4+ on a Friday, earnings edition: Addnode, AspenTech, Cadence and Schneider Electric
So much news this week! A quick recap:
Addnode gets two spaces in this roundup, one for acquisition and the other for earnings. First, the company announced that it has acquired JBL’s Dassault Systemès-related business, which will merge into Addnode’s TECHNIA’s North America Simulation Division. “With the acquisition, TECHNIA improves its capacity to both develop existing client relationships, as well as strengthening its position as a Dassault Systemès partner in the US market.” No details.
Addnode also announced results for the third quarter. Reported revenue was up 75% ( to SEK 1,624 million; on an organic basis, revenue was up 27% and up 23% in constant currencies. The company highlighted “strong organic growth of Symetri in the UK, the positive progress of recent acquisition Microdesk of the USA, and a higher sales share from multi-year agreements”, said that PLM “demand remained good, but the German PLM market has started to show signs of slowing” and that it saw “continued good demand from public sector customers, especially from technical services departments in Sweden’s municipalities and the country’s armed forces.” In general, “Demand is good, but we’re attentive to how an uncertain business environment may impact us … Our customers’ needs for digital solutions for mission-critical processes in R&D, design, manufacturing, construction, infrastructure, facility management and public administration will not disappear.”
Why tell you about Addnode? We need to keep an eye on how resellers like Mensch und Machine and Addnode fare given the economic and geopolitical uncertainties manufacturing companies face. These VARs are large enough to be geographically and end-industry diverse yet are the front-line when it comes to their OEMs’ pricing and marketing patterns. They are canaries in the ecosystem coalmine.
AspenTech reported results for the first quarter as the “new AspenTech,” which includes the OSI and SSE software groups that came into AspenTech via its merger with Emerson. (Recap: Aspen got reams of cash plus the two businesses; Emerson got a 55% ownership stake in a new AspenTech.) AspenTech says the integration of OSI and SSE is moving ahead as planned, with a new license model (tokens) release of SSE out last week. For its fiscal Q1, total revenue was $251 million. License and solutions revenue was $160 million; maintenance revenue was $78 million, and services revenue was $12 million. The company reported seeing a solid start to the year in refining and upstream, with chemicals customers increasing investments. Much more here.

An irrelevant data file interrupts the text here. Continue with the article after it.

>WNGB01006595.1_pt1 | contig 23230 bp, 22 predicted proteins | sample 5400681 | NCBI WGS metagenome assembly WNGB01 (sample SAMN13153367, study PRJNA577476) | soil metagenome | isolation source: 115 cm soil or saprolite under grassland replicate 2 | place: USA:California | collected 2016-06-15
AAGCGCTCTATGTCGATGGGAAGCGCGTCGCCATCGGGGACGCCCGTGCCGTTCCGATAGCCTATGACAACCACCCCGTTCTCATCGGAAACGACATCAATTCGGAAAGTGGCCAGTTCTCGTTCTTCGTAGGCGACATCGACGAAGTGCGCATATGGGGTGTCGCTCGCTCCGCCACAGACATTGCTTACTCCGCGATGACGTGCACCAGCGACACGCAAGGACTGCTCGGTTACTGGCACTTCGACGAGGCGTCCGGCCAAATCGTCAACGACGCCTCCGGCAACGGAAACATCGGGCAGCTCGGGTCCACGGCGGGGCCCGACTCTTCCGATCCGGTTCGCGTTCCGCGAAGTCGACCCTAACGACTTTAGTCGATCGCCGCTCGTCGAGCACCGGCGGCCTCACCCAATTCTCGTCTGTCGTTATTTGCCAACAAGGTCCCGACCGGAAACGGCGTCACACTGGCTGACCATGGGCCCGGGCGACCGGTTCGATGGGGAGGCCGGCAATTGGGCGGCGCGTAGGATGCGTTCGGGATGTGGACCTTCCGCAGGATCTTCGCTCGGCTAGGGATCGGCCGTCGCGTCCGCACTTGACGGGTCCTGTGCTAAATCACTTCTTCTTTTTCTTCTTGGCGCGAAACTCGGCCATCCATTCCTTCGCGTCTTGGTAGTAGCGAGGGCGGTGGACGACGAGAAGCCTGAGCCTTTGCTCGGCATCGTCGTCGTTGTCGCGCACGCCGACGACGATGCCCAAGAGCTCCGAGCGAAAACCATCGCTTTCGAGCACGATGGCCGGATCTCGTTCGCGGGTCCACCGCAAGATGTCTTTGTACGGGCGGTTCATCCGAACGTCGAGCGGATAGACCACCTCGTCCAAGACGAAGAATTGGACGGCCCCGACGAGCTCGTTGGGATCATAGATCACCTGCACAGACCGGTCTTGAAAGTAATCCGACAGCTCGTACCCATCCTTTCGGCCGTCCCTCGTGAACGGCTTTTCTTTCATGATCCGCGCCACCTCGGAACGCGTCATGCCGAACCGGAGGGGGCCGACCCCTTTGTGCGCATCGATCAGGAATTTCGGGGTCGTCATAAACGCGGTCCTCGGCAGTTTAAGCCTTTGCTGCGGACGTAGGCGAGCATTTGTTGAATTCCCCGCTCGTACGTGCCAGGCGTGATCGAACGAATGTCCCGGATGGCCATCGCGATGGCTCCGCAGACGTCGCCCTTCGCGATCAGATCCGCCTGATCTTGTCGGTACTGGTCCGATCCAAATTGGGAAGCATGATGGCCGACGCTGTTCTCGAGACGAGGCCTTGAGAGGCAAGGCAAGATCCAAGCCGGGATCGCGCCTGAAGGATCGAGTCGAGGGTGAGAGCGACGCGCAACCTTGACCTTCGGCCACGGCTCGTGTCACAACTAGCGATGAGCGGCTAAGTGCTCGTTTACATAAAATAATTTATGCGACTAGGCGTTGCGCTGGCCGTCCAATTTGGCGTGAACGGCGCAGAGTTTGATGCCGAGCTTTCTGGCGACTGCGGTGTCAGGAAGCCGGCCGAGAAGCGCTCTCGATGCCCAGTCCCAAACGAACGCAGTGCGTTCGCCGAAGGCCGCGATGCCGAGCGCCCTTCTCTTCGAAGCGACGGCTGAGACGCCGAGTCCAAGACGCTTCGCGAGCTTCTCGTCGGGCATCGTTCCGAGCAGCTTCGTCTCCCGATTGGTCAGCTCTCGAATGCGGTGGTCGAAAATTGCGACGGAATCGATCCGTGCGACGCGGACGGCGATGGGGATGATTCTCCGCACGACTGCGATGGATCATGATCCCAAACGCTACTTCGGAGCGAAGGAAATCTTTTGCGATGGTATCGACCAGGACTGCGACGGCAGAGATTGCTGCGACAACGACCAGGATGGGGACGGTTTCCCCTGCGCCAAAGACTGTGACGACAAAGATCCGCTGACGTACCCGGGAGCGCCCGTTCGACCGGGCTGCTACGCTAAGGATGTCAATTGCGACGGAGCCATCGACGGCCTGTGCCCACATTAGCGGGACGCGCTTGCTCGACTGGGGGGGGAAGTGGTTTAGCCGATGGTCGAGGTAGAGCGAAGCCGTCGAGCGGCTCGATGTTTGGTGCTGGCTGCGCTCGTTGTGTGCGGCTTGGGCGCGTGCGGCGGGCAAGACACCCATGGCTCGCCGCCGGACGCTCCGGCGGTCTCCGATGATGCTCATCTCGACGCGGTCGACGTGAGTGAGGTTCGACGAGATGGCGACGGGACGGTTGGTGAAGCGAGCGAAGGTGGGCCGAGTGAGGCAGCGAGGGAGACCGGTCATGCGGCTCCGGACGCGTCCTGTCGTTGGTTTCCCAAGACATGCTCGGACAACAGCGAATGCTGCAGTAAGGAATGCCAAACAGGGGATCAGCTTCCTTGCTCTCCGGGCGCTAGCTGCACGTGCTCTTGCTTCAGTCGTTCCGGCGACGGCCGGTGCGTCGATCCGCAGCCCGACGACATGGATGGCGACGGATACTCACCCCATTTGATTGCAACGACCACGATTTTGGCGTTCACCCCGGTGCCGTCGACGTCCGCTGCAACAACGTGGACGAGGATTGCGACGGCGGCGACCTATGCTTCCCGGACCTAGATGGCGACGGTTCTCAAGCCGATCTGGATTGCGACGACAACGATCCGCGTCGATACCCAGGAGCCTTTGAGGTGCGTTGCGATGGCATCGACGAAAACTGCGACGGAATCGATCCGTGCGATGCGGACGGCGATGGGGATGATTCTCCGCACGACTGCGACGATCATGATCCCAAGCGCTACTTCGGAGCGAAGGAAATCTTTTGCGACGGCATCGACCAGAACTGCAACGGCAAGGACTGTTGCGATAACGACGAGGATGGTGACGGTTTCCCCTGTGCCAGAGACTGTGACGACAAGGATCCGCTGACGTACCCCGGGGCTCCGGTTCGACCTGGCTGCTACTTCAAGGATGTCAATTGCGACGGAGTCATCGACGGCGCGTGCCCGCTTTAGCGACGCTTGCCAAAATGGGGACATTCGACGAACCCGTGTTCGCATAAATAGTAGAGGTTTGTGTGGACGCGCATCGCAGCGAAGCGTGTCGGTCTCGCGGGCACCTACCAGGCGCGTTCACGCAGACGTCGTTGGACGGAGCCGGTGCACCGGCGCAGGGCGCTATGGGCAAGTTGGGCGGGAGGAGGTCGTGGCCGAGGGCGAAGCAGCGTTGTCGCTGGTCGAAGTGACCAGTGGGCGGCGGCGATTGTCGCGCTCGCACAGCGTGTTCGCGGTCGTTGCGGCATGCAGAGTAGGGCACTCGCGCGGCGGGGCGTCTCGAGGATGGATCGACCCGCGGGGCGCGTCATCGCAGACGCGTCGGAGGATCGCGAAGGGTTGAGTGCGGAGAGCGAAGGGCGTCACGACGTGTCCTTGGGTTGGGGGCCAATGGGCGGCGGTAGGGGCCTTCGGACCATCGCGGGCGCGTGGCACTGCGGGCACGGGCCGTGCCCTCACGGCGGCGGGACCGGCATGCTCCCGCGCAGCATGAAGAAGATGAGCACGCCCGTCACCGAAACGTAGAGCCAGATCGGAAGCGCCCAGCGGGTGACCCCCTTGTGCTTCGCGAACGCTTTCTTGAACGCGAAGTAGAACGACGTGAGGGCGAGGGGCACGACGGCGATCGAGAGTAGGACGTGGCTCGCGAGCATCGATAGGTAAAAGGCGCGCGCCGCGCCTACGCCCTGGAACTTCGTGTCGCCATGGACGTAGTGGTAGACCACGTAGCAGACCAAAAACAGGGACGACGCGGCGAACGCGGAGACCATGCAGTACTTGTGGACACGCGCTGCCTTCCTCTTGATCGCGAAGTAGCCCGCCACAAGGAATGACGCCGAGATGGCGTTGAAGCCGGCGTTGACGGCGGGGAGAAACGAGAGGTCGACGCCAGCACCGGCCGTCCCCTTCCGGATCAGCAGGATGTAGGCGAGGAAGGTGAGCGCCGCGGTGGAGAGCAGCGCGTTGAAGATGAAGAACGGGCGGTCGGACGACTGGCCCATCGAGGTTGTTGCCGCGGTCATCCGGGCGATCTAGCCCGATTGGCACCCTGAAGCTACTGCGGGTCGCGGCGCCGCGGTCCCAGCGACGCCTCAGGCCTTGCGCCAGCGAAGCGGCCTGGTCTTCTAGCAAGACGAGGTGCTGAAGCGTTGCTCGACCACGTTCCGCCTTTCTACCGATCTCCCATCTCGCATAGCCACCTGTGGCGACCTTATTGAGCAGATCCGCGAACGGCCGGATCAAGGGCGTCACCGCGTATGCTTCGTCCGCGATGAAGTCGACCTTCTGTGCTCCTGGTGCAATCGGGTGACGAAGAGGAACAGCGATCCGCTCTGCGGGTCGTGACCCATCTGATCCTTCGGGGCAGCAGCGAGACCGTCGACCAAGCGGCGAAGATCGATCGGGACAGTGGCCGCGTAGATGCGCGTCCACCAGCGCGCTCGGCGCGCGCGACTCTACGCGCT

Cadence also reported results this week. Total Non-GAAP revenue for the fiscal Q3 was up 20% to $903 million. That result caused the company to raise its guidance for fiscal 2022 outlook to non-GAAP revenue of around $3.55 billion (up 19% or so). One possible sour note on the optimism: the US is placing export controls on technology transfers to China, accounting for 14% of Q2 and 17% of sales in Q3. Cadence management said it expects the impact of the restrictions to be limited and has already baked that into its guidance — and, anyway, has confidence in its vertical and geographic spread. Cadence didn’t mention its CFD offerings other than to say they are pleased with the Fidelity CFD rollout and the Future Facilities acquisition integration. Go here for more details.
Finally, Schneider Electric reported results, which you can read here. I was mainly interested in an update on their acquisition of AVEVA but there was no new news. The companies expect to close the deal sometime in Q1 2023. “This proposed transaction, though not compulsory, presents an opportunity to accelerate the growth of our software strategy, provide one data hub and a fast track to the Enterprise Metaverse.” Schneider Electric said that revenue from Software and Digital Services “grew double-digit organic in Q3. Software [revenue] for Energy Management grew over 20% in the quarter, with strong contributions from IGE+XAO, ETAP, ALPI, and RIB Software.” An RIB shoutout! The only mention of AVEVA: “Agnostic software offers for Industrial Automation are represented through AVEVA, which remains focused on its transition to subscription and the growth of Annualized Recurring Revenue (ARR), which has been growing double-digit year-on-year. This transition has a negative impact on sales growth and profitability, which is expected to last for some time.” In other words, the perpetual-to-subs transition strikes again.
Bottom line? With one very full earnings week behind us, things are looking … OK. Maybe a little better than OK. DS’ license revenue miss was really the only negative news, and it’s possible that DS can recoup those sales once business in China returns to a more normal pattern. The overall tone has been cautious, and perhaps a bit surprised that the economic rumblings swirling all around us haven’t led to worse performance. It feels like everyone is holding their breath to see how the rest of the year goes. More news coming next week.